FBJ 4 FREIGHT BUSINESS JOURNAL
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Issue 5 2014 - Freight Business Journal FROM THE EDITOR
The decision to abandon the P3 alliance between Maersk, CMA CGM and MSC in mid-June took
the industry by
surprise. What was also remarkable was the speed with which the three lines involved issued a statement saying that the plan was abandoned – probably before many people had seen the announcement by China’s commerce ministry that it had come out against the plan. There was no suggestion of further negotiations or representations – the deal was off, full stop. Either the lines are very afraid of China – entirely possible – or perhaps some of the P3 participants already had a back-up plan. This was confirmed three weeks later, when Maersk and MSC unveiled plans for a less ambitious vessel sharing agreement.
By Chris Lewis
He question now is, where does this lead the other member of the proposed P3 alliance, CMA CGM. While the French-based carrier is still a very big player by any standards, is any single line quite big enough to go it alone nowadays? Even mighty Maersk has seen the need to join forces with a global partner. There are still plenty of potential suitors for CMA CGM in Asia, Europe and elsewhere. Indeed, given the speed at which alliances are signed – and broken – in today’s shipping world, maybe they will have found one by the time this appears in print. Whatever alliances are signed, though, the participants have to be mindful of the need not to overdo things. Any attempt to wrest a majority share of any one trade will incur the displeasure of the regulators.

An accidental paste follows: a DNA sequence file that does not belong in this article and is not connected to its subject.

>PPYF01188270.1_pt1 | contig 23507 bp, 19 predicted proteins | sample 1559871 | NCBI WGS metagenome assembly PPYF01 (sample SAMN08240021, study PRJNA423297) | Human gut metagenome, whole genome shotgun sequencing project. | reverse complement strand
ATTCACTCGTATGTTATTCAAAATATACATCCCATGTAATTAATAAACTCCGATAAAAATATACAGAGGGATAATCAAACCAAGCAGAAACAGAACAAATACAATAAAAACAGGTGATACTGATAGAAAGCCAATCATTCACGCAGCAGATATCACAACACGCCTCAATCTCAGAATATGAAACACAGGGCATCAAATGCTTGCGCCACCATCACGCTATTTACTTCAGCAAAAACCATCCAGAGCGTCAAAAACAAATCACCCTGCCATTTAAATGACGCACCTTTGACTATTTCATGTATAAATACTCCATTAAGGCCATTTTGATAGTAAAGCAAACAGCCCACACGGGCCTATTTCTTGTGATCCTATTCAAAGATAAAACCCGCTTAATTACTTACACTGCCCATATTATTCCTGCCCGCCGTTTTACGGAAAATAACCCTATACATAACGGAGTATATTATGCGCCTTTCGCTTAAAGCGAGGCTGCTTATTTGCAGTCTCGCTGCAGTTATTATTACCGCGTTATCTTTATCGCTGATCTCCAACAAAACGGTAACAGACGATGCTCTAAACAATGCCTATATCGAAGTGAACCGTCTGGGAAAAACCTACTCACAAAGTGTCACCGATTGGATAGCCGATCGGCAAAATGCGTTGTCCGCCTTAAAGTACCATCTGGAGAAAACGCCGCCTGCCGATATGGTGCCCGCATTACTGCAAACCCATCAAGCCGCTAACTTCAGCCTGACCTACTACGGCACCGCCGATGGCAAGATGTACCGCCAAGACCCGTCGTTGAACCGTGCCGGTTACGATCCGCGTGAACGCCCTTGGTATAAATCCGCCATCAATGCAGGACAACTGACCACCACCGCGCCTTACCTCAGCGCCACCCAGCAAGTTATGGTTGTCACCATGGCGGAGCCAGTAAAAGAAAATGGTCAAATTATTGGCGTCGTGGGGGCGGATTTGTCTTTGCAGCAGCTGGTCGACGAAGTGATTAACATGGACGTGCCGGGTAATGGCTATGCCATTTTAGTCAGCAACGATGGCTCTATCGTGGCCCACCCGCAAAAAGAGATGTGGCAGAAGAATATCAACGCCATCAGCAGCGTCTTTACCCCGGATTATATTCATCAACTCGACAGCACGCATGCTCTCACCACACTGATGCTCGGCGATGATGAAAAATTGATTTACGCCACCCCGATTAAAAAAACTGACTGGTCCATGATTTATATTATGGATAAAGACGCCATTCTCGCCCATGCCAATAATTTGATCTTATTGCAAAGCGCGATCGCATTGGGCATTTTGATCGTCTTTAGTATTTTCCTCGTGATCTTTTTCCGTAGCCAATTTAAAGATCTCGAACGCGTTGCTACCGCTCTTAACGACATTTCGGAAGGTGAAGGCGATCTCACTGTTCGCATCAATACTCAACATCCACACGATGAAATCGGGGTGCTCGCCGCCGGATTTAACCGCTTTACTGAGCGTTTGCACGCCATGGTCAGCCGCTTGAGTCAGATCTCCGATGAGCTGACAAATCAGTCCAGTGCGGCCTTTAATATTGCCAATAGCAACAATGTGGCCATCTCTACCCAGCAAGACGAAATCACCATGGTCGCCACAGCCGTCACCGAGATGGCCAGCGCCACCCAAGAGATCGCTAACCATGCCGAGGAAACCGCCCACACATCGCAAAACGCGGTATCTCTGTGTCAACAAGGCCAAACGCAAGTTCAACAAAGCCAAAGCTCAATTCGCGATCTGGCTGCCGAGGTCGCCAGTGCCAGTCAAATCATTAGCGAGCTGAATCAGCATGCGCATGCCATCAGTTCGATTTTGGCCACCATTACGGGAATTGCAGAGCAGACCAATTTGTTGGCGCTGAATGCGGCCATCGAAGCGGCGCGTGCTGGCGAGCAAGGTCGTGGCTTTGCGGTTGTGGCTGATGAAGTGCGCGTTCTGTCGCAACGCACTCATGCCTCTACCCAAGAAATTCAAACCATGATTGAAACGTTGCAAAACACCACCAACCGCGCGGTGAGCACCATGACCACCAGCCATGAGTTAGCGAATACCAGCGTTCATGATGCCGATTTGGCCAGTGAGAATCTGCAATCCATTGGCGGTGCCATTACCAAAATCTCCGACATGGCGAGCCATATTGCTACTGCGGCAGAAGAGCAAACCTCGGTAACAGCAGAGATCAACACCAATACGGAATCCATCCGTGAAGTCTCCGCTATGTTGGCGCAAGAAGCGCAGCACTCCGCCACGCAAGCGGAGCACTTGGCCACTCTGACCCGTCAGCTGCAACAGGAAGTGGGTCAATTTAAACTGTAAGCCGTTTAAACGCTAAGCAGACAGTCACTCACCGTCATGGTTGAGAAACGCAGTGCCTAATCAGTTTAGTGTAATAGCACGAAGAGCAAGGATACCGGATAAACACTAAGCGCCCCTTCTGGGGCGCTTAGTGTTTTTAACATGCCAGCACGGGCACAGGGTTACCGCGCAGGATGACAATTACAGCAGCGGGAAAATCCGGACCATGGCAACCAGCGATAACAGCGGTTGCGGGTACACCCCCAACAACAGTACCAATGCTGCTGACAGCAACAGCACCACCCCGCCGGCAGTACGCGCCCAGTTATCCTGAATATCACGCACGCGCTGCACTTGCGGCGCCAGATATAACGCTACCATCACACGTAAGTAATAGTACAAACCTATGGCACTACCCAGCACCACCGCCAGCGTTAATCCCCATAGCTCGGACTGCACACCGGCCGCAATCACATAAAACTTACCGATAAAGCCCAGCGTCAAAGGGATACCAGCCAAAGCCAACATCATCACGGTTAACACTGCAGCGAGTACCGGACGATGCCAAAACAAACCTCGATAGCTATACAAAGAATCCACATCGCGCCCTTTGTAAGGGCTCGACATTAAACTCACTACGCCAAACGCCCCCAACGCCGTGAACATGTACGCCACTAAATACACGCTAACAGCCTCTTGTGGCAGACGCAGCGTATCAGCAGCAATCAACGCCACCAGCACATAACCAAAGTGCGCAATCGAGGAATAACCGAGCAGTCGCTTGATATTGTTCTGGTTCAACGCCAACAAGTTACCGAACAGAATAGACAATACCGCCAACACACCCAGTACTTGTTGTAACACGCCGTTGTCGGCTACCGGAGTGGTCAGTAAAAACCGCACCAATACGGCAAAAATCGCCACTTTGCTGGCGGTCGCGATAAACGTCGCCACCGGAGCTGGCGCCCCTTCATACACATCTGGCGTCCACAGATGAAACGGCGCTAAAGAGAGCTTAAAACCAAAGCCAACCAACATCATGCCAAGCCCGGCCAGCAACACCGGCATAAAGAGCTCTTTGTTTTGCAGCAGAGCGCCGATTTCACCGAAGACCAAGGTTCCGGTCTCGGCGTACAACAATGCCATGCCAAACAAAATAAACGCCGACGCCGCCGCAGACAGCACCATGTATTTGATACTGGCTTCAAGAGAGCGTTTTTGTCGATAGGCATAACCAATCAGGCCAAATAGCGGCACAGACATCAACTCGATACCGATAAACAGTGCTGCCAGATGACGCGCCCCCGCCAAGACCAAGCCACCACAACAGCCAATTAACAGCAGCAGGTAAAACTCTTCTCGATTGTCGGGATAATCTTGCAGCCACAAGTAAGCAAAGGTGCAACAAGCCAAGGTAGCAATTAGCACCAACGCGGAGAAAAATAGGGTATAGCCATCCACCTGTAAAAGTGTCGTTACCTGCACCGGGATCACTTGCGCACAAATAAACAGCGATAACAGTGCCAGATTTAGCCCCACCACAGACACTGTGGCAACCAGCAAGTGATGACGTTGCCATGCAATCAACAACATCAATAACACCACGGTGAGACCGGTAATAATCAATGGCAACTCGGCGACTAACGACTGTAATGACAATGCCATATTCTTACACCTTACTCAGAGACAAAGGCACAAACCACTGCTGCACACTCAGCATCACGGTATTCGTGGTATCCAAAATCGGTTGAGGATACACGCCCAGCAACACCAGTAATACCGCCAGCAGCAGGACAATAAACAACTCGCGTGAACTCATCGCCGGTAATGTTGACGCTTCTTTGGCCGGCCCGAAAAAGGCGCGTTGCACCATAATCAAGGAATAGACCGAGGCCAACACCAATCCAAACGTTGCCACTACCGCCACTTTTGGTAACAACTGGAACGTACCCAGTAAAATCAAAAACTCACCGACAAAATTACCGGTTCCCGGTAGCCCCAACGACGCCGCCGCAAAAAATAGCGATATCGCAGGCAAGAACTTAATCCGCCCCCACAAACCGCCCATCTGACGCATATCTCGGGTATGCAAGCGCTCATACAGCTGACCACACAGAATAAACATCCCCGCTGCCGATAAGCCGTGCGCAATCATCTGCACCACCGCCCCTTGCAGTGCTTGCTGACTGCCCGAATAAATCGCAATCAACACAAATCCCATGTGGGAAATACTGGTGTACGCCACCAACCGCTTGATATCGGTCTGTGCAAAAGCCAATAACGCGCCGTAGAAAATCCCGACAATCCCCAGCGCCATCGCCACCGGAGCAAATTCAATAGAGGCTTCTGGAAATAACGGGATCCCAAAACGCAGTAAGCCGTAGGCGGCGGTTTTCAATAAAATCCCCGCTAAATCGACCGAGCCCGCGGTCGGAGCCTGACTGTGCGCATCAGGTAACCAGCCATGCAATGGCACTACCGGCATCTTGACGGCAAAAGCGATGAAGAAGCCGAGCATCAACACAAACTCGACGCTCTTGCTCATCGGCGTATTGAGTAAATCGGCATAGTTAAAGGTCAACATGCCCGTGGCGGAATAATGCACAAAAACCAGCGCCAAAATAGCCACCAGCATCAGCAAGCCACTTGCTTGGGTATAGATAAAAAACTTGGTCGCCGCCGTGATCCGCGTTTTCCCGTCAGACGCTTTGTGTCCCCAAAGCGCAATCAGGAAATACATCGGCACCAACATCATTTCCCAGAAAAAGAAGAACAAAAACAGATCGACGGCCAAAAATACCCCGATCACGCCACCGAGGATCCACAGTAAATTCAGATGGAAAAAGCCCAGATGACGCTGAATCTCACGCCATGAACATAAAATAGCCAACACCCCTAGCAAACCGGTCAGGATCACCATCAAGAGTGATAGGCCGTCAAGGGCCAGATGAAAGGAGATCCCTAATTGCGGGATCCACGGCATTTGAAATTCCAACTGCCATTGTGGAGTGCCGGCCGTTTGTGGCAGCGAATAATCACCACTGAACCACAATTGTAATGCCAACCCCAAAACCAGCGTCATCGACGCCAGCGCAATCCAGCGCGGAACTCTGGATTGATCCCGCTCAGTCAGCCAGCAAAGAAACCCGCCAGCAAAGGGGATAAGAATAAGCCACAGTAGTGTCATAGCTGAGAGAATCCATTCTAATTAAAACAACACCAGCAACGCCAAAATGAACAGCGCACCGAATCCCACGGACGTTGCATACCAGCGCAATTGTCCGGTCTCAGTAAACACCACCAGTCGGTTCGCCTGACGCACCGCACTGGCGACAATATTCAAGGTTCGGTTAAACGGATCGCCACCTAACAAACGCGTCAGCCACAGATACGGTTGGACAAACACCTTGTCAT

Merger talk is also, literally, in the air. Abu Dhabi-based Etihad has formally revealed the industry’s worst-kept secret, namely that it plans to take a 49% share in struggling Italian state carrier, Alitalia. Other airlines in Europe are unhappy at the idea; even before the deal was formally announced, half a dozen of them, including Lufthansa, KLM-Air France and Swiss International wrote to the European Commission on 17 June complaining that competition rules were being ignored. There are also concerns about foreign interests acquiring shares of strategic interests like airlines. What, though, is the alternative? A major state bail-out by the Italian government, even assuming it could afford it, would also breach EU rules. The other option is equally unpalatable – letting one of the oldest names in aviation history disappear.